Contents 1 History 1.1 Early history 1.2 Major events 1.2.1 Gulf War 1.2.2 September 11 attacks 1.2.3 2008 U.S. election 1.2.4 2016 U.S. election 1.3 Trump administration, AT&T purchase 2 Programming 2.1 On-air presentation 3 Staff 4 Other platforms 4.1 Online 4.2 Beme 4.3 Films 4.4 Radio 5 Specialized channels 5.1 Former channels 5.2 Experiments 6 Bureaus 6.1 United States 6.2 Worldwide 7 Controversies 8 Awards and honors 9 See also 10 References 11 External links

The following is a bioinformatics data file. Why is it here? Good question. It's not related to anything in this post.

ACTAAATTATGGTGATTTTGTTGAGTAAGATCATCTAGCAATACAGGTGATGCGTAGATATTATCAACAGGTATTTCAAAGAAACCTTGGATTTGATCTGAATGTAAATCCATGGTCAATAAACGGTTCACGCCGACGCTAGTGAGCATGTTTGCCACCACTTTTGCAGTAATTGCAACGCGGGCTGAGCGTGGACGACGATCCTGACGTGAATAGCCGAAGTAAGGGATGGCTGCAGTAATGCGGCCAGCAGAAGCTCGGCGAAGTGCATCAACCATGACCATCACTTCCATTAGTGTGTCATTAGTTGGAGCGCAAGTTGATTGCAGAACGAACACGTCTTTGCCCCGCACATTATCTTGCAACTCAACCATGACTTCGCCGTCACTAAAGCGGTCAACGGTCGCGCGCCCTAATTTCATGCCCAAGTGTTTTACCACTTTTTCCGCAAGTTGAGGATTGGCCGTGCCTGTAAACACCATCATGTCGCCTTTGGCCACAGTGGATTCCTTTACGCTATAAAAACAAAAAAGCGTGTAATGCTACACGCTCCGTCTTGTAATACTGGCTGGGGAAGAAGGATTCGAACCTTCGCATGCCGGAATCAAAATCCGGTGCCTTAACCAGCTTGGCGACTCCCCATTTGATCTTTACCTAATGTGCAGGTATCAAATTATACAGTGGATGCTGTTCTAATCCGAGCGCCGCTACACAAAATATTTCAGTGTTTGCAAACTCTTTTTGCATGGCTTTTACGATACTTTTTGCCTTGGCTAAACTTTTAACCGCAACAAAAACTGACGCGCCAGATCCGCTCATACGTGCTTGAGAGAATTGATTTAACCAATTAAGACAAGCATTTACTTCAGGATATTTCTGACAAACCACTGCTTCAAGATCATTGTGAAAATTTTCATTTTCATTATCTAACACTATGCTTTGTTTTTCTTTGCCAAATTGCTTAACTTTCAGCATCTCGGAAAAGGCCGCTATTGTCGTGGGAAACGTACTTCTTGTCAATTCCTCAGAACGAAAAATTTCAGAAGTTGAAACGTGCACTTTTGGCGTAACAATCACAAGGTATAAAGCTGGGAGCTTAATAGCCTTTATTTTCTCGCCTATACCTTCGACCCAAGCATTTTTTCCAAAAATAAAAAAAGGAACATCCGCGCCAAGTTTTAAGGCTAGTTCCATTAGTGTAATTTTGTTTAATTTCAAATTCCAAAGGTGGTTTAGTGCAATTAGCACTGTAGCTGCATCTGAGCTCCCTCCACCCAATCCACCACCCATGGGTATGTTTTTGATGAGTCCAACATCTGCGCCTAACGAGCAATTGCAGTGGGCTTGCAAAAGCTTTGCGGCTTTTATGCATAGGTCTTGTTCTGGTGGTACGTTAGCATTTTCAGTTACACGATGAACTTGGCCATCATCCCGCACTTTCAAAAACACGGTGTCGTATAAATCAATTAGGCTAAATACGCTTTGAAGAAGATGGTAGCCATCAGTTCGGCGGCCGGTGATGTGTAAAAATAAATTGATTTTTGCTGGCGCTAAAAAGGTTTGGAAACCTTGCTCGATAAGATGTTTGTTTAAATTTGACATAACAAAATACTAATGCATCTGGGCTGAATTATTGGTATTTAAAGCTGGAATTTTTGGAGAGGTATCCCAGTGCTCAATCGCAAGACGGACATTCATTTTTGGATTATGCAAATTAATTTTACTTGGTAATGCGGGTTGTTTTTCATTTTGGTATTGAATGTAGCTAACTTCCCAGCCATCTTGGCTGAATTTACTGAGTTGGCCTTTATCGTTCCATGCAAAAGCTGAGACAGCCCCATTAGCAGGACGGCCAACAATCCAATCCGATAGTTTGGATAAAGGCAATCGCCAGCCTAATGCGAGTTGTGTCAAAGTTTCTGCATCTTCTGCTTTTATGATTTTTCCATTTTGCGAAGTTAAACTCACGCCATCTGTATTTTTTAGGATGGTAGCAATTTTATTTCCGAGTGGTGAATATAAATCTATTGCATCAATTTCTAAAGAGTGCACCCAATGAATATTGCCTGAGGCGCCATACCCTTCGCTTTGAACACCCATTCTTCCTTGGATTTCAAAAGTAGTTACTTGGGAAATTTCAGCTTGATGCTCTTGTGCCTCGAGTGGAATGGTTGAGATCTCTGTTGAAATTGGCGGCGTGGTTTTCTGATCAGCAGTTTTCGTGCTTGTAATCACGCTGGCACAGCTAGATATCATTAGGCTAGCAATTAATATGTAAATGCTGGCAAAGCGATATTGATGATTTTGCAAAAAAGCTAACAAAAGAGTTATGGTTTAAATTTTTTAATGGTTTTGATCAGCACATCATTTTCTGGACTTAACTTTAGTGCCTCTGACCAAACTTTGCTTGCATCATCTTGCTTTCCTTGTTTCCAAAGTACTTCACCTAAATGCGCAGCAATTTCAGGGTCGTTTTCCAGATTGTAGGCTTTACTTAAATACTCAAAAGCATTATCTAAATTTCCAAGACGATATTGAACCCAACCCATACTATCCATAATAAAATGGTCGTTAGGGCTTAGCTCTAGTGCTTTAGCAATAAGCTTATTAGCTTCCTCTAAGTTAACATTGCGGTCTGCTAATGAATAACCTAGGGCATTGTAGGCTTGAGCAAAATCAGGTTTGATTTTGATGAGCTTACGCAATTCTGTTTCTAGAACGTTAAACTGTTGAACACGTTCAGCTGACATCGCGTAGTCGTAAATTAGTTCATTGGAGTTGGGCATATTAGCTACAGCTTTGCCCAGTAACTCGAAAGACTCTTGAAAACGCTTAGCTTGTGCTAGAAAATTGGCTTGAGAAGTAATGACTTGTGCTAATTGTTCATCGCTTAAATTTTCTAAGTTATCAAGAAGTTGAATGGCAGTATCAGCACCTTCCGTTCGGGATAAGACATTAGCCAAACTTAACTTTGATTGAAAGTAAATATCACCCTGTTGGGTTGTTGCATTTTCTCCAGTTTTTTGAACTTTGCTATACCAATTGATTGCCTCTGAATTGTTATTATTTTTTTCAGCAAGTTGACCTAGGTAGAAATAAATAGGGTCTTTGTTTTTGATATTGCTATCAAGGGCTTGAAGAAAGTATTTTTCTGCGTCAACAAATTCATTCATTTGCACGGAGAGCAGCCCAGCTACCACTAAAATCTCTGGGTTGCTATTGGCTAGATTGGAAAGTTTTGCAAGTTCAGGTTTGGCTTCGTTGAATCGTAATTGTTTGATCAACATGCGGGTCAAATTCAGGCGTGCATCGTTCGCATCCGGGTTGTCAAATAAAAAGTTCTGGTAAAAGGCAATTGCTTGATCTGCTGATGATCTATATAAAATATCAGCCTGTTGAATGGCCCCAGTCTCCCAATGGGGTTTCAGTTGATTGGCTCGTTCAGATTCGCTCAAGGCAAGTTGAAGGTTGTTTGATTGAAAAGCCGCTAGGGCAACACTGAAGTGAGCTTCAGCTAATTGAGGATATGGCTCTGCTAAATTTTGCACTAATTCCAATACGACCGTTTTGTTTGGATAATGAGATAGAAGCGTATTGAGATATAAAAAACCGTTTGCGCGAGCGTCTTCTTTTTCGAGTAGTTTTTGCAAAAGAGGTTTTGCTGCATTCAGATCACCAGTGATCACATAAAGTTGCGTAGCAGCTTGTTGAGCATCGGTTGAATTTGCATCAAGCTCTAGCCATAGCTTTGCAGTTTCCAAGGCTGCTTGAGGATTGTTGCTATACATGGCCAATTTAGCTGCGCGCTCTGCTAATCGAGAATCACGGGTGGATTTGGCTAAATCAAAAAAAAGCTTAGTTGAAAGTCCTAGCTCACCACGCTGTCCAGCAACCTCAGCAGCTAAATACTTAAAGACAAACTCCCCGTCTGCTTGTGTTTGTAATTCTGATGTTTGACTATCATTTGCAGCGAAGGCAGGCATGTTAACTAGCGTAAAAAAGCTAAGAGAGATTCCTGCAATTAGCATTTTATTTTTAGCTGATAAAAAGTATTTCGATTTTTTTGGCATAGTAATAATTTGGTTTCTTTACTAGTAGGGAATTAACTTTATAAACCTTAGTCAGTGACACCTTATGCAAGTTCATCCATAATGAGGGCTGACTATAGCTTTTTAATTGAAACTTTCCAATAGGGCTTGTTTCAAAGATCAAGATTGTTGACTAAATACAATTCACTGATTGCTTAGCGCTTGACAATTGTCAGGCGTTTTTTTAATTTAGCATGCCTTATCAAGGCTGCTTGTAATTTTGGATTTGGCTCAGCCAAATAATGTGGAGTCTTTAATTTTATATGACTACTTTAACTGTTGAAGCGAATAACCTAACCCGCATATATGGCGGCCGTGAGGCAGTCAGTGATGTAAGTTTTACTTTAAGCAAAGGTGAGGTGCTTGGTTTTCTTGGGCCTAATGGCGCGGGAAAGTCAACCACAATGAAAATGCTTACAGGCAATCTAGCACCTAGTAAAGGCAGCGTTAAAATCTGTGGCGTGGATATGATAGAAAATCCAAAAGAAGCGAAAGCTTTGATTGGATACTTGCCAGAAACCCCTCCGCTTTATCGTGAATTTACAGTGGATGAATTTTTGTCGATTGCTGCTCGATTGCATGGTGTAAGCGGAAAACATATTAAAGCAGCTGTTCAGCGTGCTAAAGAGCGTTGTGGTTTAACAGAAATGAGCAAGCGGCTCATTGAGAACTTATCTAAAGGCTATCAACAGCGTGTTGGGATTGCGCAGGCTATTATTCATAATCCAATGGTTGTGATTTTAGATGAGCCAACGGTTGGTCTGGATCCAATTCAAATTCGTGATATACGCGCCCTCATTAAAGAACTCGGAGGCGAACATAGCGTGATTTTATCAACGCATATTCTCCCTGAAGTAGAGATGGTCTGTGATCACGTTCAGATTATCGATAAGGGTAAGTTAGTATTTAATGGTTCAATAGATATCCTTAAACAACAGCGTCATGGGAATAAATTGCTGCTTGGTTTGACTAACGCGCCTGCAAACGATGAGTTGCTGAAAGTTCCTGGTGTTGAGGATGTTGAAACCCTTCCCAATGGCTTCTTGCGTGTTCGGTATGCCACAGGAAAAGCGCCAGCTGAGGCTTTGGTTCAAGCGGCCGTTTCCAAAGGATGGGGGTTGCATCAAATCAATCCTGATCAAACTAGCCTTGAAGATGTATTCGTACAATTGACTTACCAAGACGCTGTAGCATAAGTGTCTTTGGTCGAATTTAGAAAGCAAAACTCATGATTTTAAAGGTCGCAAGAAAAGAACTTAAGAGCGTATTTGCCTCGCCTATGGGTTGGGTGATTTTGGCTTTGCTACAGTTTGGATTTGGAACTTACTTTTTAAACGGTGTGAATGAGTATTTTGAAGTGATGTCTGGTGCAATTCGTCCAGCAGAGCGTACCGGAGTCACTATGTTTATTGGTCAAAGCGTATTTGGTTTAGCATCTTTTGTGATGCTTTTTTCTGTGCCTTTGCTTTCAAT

History Early history Main article: History of CNN (1980–2003) The Cable News Network was launched at 5:00 p.m. Eastern Time on June 1, 1980. After an introduction by Ted Turner, the husband and wife team of David Walker and Lois Hart anchored the channel's first newscast.[9] Burt Reinhardt, the executive vice president of CNN at its launch, hired most of the channel's first 200 employees, including the network's first news anchor, Bernard Shaw.[10] Since its debut, CNN has expanded its reach to a number of cable and satellite television providers, several websites, and specialized closed-circuit channels (such as CNN Airport). The company has 42 bureaus (11 domestic, 31 international),[11] more than 900 affiliated local stations (which also receive news and features content via the video newswire service CNN Newsource),[12] and several regional and foreign-language networks around the world.[13] The channel's success made a bona-fide mogul of founder Ted Turner[14] and set the stage for conglomerate Time Warner's eventual acquisition of the Turner Broadcasting System in 1996.[15] A companion channel, CNN2, was launched on January 1, 1982[16] and featured a continuous 24-hour cycle of 30-minute news broadcasts.[17] The channel, which later became known as CNN Headline News and is now known as simply HLN, eventually focused on live news coverage supplemented by personality-based programs during the evening and primetime hours. Major events Replica of the newsroom at CNN Center. Gulf War The first Persian Gulf War in 1991 was a watershed event for CNN that catapulted the channel past the "Big Three" American networks for the first time in its history, largely due to an unprecedented, historical scoop: CNN was the only news outlet with the ability to communicate from inside Iraq during the initial hours of the Coalition bombing campaign, with live reports from the al-Rashid Hotel in Baghdad by reporters Bernard Shaw, John Holliman and Peter Arnett. Operation Desert Storm as captured live on a CNN night vision camera with reporters narrating. The moment when bombing began was announced on CNN by Shaw on January 16, 1991, as follows:[18] This is Bernie Shaw. Something is happening outside. ... Peter Arnett, join me here. Let's describe to our viewers what we're seeing... The skies over Baghdad have been illuminated. ... We're seeing bright flashes going off all over the sky. Unable to immediately broadcast live pictures from Baghdad, CNN's coverage of the initial hours of the Gulf War had the dramatic feel of a radio broadcast – and was compared to legendary CBS news anchor Edward R. Murrow's gripping live radio reports of the German bombing of London during World War II.[19] Despite the lack of live pictures, CNN's coverage was carried by television stations and networks around the world, resulting in CNN being watched by over a billion viewers worldwide.[20] The Gulf War experience brought CNN some much sought-after legitimacy and made household names of previously obscure reporters. In 2000, media scholar and director of the Center for the Study of Popular Television at Syracuse University, Robert Thompson, stated that having turned 20, CNN was now the "old guard."[21] Shaw, known for his live-from-Bagdhad reporting during the Gulf War, became CNN's chief anchor until his retirement in 2001.[22][23] Others include then-Pentagon correspondent Wolf Blitzer (now host of The Situation Room) and international correspondent Christiane Amanpour. Amanpour's presence in Iraq was caricatured by actress Nora Dunn as ruthless reporter Adriana Cruz in the 1999 film Three Kings. Time Warner-owned sister network HBO later produced a television movie, Live from Baghdad, about CNN's coverage of the first Gulf War.[citation needed] Coverage of the first Gulf War and other crises of the early 1990s (particularly the infamous Battle of Mogadishu) led officials at the Pentagon to coin the term "the CNN effect" to describe the perceived impact of real time, 24-hour news coverage on the decision-making processes of the American government.[citation needed] September 11 attacks CNN was the first cable news channel to break the news of the September 11 attacks.[24] Anchor Carol Lin was on the air to deliver the first public report of the event. She broke into a commercial at 8:49 a.m. Eastern Time that morning and said: This just in. You are looking at obviously a very disturbing live shot there. That is the World Trade Center, and we have unconfirmed reports this morning that a plane has crashed into one of the towers of the World Trade Center. CNN Center right now is just beginning to work on this story, obviously calling our sources and trying to figure out exactly what happened, but clearly something relatively devastating happening this morning there on the south end of the island of Manhattan. That is once again, a picture of one of the towers of the World Trade Center. Sean Murtagh, CNN vice president of finance and administration, was the first network employee on the air.[25] He called into CNN Center from his office at CNN's New York City bureau and reported that a commercial jet had hit the Trade Center.[26] Daryn Kagan and Leon Harris were live on the air just after 9:00 a.m. Eastern Time as the second plane hit the North Tower of the World Trade Center and through an interview with CNN correspondent David Ensor, reported the news that U.S. officials determined "that this is a terrorist act."[27] Later, Aaron Brown and Judy Woodruff anchored through the day and night as the attacks unfolded, winning an Edward R. Murrow award for the network.[28] Brown had just joined CNN from ABC to serve as the breaking news anchor. CNN has made archival files of much of the day's broadcast available in five segments, plus an overview. 2008 U.S. election The stage for the second 2008 CNN/YouTube presidential debate. Leading up to the 2008 U.S. presidential election, CNN devoted large amounts of its coverage to politics, including hosting candidate debates during the Democratic and Republican primary seasons. On June 3 and 5, CNN teamed up with Saint Anselm College to sponsor the New Hampshire Republican and Democratic Debates.[29] Later in 2007, the channel hosted the first CNN/YouTube presidential debates, a non-traditional format where viewers were invited to pre-submit questions over the internet via the YouTube video-sharing service.[30] In 2008, CNN partnered with the Los Angeles Times to host two primary debates leading up to its coverage of Super Tuesday.[31] CNN's debate and election night coverage led to its highest ratings of the year, with January 2008 viewership averaging 1.1 million viewers, a 41% increase over the previous year.[31] 2016 U.S. election Driven by live coverage of the year's US presidential election, 2016 was CNN's most-watched year in its history.[32] Throughout the campaign, the network aired unedited coverage of many of the Trump campaign rallies. Aides for Republican candidates Marco Rubio, Jeb Bush, and Ted Cruz accused CNN president Jeff Zucker of undermining their candidates during the Republican primaries.[33] Zucker acknowledged that it had been a mistake to air so many of the campaign rallies.[34] CNN also drew criticism during the election for hiring former Trump campaign manager Corey Lewandowski, who was still being paid by and was effectively working on behalf of the campaign.[35] Trump administration, AT&T purchase The presidency of Donald Trump has led to many prominent controversies involving CNN. The network was accused of bias during its coverage of the 2016 campaign; current CNN president Jeff Zucker defended its extensive coverage of Trump, noting among the Republican candidates, he was the most willing to give on-air interviews. Likewise, there were accusations by both Trump and supporters of Bernie Sanders, that CNN focused too much on Democratic nominee Hillary Clinton; during his speech at the 2017 Conservative Political Action Conference (CPAC), Trump referred to CNN as the "Clinton News Network".[36][37] In January 2017, CNN reported that Trump had been briefed on a classified dossier which detailed compromising personal and financial information that had allegedly been obtained by the Russian government. While CNN did not publish the dossier, Trump criticized the network during a press conference the following day, and refused to take a question from CNN reporter Jim Acosta, claiming that the network was "fake news".[38] On June 26, 2017, CNN investigative journalists Thomas Frank, Eric Lichtblau, and Lex Haris voluntarily resigned after the network retracted an online article which incorrectly connected Trump aide Anthony Scaramucci to a $10 billion Russian investment fund. The network apologized to Scaramucci and admitted that the online story did not meet their editorial standards.[39] Zucker responded by stressing that the network needs to "play error-free ball" when it comes to any future stories about Trump.[40] In July 2017, Trump posted a video on Twitter of himself tackling Vince McMahon on the ground during WrestleMania 23, edited to replace McMahon's face with a CNN logo. The clip was considered to be a further expression of his opinions regarding the network's quality of coverage.[41][42] Later that month, a group of Democratic United States Senators, led by Amy Klobuchar, issued a request for information over allegations that the Trump administration was planning to use CNN as "leverage for political gain" in the process of clearing the proposed acquisition of its parent company Time Warner by AT&T—a purchase which was first announced in October 2016.[43][44] The Daily Caller reported that, in particular, the administration was seeking the removal of Jeff Zucker as CNN president. Although Trump had promised to block the acquisition entirely during his presidential campaign, Trump's transition team later stated that the government planned to evaluate the deal without prejudice.[45][46][47][48] Following the announcement of the acquisition, AT&T CEO Randall L. Stephenson stated that the company was "committed to continuing the editorial independence of CNN".[49] In August 2017, Deadline.com reported that AT&T had considered spinning off CNN and its stake in TMZ post-acquisition.[49] In October 2017, Stephenson downplayed the possibility that the ongoing tensions between Trump and CNN could affect the deal, stating that he "[didn't] know what the relevance of CNN is in terms of an antitrust review", and that AT&T did not plan to make managerial changes to Time Warner properties that were operating well, such as CNN.[50] Later that month, CNN launched a new promotional campaign, "Facts First", in an effort to combat false perceptions over the quality of its reporting. Using an apple to demonstrate metaphors for fake news and "alternative facts" (in particular, suggesting that one could persistently opine that the apple was actually a banana, despite the fact that it was an apple), the ads publicize a commitment to fact-checking and accurate reporting, as part of a new mission statement acknowledging that "while opinions matter, they don't change the facts."[51][52] The ad became the subject of parodies, including one by The Daily Caller (which reversed the ad, and amended the slogan with "unless we are reporting on Trump"), and Stephen Colbert (which closed with the line "Now orange you ready to impeach?"), and was criticized by conservative publishers, republican politicians, and on social media.[53][54][55][56] On November 6, 2017, Stephenson met with Makan Delrahim, assistant Attorney General of the United States Department of Justice Antitrust Division, to discuss antitrust and concentration of media ownership concerns surrounding the acquisition, and possible options for satisfying them.[57][58] Two days later, major media outlets publicly reported that the Justice Department had recommended that either the entire Turner Broadcasting group, or DirecTV, be divested as a condition of the merger. The Financial Times went further, stating that it had specifically demanded the divestment of CNN.[59][60][57][61] Stephenson denied these reports, stating that he never offered to, nor had any intentions to sell CNN.[62][63] CNN's media analyst Brian Stelter noted that media outlets were interpreting the alleged recommendations as being either a genuine concern for AT&T's scale following the merger, or a retaliatory measure by the Trump administration against CNN.[57] At the DealBook conference in New York City the next day, Stephenson denied that the Department had demanded the divestment of CNN at all (stating that he had have "never been told that the price of getting the deal done was selling CNN"), and that the company aimed to "get to a negotiated settlement". However, he stated that if they were unable to do so, AT&T was "prepared to litigate".[64][57] In a statement to CNBC, a Department of Justice official backed Stephenson, denying that there were any specific demands to divest CNN during the discussion, and considering the claims to be "shocking" and an attempt to politicize the situation. The official added that the Department had officially recommended either abandoning the deal entirely, or divesting DirecTV or Turner, but that it was open to other options for quelling antitrust concerns.[58] The same day, the watchdog group Protect Democracy sued the Department of Justice to seek information on whether the Trump administration had "improperly interfered with the Department's review of the merger between AT&T and Time Warner, or has acted in that matter based on the President's personal dislike of CNN's protected speech." The group had issued a Freedom of Information Act request for these details, but the Department had not responded.[65] On November 20, 2017, the Department of Justice filed an antitrust lawsuit over the acquisition.[66]